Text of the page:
America’s New Brainpower Cities

Joel Kotkin
Editor of NewGeography.com and Presidential fellow in urban futures at Chapman University

Brainpower rankings usually identify the usual suspects: college towns like Boston, Washington, D.C.,  and the San Francisco Bay area. And to be sure, these places generally have the highest per capita education levels. However, it’s worthwhile to look at the metro areas that are gaining college graduates most rapidly; this is an indicator of momentum that is […]

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Don’t Make Big-City Mayors Regional Rulers

Joel Kotkin
Editor of NewGeography.com and Presidential fellow in urban futures at Chapman University

Given the quality of leadership in Washington, it’s not surprising that many pundits are shifting focus to locally based solutions to pressing problems. This increasingly includes many progressives, who historically have embraced an ever-more expansive federal government. In many ways, this constitutes an extraordinarily positive development. Political decentralization is built into the very framework of […]

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Concentrated Wealth or Democracy, but Not Both

Joel Kotkin
Editor of NewGeography.com and Presidential fellow in urban futures at Chapman University

In many uncomfortable ways, American politics now resemble those that arose late in the Roman Republic. As wealth and land ownership concentrated in few hands, a state built on the discipline of soldiers who tended their own farms became ever more dominated by fractious oligarchs. As property consolidated into huge slave-owning estates, more citizens became landless […]

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Era of the Migrant Moguls

Joel Kotkin
Editor of NewGeography.com and Presidential fellow in urban futures at Chapman University

Southern California, once the center of one of the world’s most vibrant business communities, has seen its economic leadership become largely rudderless. Business interests have been losing power for decades, as organized labor, ethnic politicians, green activists, intrusive planners, crony developers and local NIMBYs have slowly supplanted the leaders of major corporations and industries, whose […]

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Taking the Main Street Off-ramp

Joel Kotkin
Editor of NewGeography.com and Presidential fellow in urban futures at Chapman University

To some, the $19 billion paid by Facebook for the Silicon Valley start-up What’s App represents the ultimate confirmation of the capitalist dream. After all, these riches are going first and foremost to plucky engineers whose goals are simply to make life better for the public. Got a problem with that? Yes, actually. Sure, people […]

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Energy Running Out of California

Joel Kotkin
Editor of NewGeography.com and Presidential fellow in urban futures at Chapman University

The recent decision by Occidental Petroleum to move its headquarters to Houston from Los Angeles, where it was founded over a half-century ago, confirms the futility and delusion embodied in California’s ultragreen energy policies. By embracing solar and wind as preferred sources of generating power, the state promotes an ever-widening gap between its declining middle- […]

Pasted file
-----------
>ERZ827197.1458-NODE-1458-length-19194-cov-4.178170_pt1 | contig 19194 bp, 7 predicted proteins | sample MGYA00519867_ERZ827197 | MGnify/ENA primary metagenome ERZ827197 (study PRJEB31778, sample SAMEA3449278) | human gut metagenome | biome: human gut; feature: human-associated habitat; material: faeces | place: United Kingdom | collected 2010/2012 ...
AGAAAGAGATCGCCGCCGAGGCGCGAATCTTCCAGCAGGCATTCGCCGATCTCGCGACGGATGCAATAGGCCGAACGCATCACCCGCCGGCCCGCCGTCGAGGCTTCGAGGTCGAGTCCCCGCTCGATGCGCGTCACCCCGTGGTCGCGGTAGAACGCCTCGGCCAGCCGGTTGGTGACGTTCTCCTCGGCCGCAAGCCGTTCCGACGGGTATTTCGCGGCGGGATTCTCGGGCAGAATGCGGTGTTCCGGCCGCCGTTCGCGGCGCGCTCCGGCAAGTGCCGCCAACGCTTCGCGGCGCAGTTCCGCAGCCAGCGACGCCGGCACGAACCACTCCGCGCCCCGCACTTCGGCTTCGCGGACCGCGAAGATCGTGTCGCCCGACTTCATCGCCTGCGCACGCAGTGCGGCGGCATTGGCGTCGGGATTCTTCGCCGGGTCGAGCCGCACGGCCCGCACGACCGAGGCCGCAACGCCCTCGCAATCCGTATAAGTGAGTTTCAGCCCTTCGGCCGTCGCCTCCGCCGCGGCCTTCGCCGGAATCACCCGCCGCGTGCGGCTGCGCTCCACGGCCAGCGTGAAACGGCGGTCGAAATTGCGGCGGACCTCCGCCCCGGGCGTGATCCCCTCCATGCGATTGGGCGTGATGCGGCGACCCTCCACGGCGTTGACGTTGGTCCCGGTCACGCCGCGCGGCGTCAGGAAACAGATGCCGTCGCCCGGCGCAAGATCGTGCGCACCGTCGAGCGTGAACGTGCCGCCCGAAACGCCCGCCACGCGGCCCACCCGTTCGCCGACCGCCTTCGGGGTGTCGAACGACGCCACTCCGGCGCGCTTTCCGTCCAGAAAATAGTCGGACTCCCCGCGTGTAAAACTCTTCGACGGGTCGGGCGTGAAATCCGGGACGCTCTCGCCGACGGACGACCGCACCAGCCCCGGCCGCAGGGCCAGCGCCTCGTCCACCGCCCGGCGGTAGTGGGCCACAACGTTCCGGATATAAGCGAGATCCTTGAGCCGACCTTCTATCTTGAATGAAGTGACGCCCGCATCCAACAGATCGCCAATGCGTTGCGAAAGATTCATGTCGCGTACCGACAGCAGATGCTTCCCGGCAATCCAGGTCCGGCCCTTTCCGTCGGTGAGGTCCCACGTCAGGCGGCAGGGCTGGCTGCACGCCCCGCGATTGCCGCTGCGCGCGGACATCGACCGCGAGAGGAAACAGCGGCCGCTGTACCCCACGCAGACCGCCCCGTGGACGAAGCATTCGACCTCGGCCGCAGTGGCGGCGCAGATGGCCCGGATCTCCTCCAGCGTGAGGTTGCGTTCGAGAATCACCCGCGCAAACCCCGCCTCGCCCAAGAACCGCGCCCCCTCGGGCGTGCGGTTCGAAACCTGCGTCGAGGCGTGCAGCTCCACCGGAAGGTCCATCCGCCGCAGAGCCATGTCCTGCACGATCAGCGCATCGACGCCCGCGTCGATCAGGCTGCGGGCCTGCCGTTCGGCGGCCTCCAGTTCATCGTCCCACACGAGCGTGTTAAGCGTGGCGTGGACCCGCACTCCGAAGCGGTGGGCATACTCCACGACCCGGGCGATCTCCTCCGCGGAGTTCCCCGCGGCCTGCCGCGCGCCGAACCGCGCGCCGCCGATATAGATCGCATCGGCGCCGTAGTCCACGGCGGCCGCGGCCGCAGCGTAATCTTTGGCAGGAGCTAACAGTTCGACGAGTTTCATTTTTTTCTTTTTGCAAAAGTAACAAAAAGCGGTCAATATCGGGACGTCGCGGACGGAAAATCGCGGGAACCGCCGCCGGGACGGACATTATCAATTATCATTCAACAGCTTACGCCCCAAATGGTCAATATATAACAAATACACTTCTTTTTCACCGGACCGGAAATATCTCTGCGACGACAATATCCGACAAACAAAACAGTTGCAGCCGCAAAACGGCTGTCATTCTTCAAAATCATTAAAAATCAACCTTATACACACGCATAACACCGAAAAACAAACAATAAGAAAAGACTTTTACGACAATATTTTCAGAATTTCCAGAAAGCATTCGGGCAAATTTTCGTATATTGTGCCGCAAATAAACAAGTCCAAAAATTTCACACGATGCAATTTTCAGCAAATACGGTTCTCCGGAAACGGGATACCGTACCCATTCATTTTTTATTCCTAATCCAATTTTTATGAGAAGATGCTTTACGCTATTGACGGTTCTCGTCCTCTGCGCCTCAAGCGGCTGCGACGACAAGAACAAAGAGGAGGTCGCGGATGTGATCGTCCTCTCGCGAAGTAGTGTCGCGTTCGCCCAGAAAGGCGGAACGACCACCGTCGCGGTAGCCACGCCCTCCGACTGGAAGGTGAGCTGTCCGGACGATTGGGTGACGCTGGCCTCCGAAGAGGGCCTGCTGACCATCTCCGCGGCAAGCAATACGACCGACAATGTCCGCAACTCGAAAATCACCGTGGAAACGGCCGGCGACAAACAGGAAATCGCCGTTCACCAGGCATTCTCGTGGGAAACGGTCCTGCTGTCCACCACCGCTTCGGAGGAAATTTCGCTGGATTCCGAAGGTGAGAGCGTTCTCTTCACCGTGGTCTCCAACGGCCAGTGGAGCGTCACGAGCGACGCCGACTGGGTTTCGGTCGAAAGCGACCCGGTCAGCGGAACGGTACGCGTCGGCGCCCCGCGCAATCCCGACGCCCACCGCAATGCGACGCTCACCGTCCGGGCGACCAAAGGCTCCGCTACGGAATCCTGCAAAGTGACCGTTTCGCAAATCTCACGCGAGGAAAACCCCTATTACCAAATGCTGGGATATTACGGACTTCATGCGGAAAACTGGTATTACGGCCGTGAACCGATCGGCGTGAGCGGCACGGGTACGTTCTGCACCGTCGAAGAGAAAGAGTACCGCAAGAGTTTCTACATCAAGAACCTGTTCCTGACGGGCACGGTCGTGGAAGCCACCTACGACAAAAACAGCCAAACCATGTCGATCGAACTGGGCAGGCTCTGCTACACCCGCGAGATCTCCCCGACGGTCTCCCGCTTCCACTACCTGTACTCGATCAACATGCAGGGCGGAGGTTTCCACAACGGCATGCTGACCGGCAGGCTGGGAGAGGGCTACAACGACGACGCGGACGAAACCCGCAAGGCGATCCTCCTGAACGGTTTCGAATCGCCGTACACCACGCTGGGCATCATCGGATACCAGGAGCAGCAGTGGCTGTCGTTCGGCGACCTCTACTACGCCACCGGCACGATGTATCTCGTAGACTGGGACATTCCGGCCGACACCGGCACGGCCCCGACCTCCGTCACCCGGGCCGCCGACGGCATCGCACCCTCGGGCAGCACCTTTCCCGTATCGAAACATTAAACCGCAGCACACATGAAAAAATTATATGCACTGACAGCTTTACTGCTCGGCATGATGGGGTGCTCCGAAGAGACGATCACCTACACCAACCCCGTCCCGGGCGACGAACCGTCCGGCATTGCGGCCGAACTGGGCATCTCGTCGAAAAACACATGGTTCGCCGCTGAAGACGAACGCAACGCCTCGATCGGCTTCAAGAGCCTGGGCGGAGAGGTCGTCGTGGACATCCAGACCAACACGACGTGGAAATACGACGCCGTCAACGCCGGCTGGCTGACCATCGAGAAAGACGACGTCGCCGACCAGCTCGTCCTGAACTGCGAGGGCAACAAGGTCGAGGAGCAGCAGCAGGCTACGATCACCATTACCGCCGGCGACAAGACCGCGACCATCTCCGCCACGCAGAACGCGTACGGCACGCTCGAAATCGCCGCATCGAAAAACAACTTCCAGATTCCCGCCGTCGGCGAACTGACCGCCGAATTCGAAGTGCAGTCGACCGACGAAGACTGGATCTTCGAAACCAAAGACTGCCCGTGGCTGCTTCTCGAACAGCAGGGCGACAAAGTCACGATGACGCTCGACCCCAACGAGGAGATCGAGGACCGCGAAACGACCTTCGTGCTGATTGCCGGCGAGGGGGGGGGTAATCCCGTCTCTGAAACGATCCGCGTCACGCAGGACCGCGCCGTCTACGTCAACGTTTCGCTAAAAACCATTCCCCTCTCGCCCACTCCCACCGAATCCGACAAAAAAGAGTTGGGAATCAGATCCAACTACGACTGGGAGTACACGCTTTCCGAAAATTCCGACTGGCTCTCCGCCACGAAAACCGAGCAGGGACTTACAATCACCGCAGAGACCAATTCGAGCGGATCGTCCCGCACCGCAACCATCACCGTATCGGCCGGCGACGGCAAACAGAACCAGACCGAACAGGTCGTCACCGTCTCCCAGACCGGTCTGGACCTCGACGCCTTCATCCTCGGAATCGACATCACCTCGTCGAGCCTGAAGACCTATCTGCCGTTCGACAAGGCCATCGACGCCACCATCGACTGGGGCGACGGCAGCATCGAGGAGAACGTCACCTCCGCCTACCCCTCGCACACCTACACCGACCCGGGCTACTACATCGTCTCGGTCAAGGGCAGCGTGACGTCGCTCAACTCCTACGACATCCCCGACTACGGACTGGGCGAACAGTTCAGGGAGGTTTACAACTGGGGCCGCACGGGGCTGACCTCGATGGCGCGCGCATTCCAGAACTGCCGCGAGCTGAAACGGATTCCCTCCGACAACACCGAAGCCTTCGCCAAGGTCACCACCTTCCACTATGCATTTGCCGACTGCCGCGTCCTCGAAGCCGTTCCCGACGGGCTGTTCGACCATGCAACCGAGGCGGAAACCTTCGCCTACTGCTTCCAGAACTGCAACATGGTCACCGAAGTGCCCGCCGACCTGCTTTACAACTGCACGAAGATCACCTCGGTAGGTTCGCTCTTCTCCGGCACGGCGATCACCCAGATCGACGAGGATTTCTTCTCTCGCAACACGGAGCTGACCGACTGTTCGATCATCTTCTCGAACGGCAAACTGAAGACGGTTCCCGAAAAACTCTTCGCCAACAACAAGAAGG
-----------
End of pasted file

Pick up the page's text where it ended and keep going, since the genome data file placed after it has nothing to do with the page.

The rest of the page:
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Bubble Trouble in Silicon Valley

Joel Kotkin
Editor of NewGeography.com and Presidential fellow in urban futures at Chapman University

Third-generation venture capitalist Tim Draper believes he has a solution for California’s problems that will make the Silicon Valley safe for its wealthy: secession. In a recent interview, Draper suggested that California be divided into six states, including one dominated by the Valley and its urban annex, San Francisco. By jettisoning California’s deeply troubled components […]

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The U.S. Middle Class Is Turning Proletarian

Joel Kotkin
Editor of NewGeography.com and Presidential fellow in urban futures at Chapman University

The biggest issue facing the American economy, and our political system, is the gradual descent of the middle class into proletarian status. This process, which has been going on intermittently since the 1970s, has worsened considerably over the past five years, and threatens to turn this century into one marked by downward mobility. The decline […]

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Southern California has Aging Issues

Joel Kotkin
Editor of NewGeography.com and Presidential fellow in urban futures at Chapman University

Back in the 1960s, and for well into the 1980s, California stood at the cutting edge of youth culture, the place where trends started and young people clustered. “The California teen, a white, middle-class version of the American dream” raised in a world of “suburbs, cars, and beaches,” notes historian Kirse Granat May, literally shaped the […]

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Possible Sign of Trouble for Los Angeles

Joel Kotkin
Editor of NewGeography.com and Presidential fellow in urban futures at Chapman University

A quarter century ago, the Los Angeles-Orange County area seemed on the verge of joining the first tier of global cities. As late as 2009, the veteran journalist James Flanigan could pen a quasiserious book, “Smile Southern California: You’re the Center of the Universe,” which maintained that L.A.’s port, diversity and creativity made it the […]

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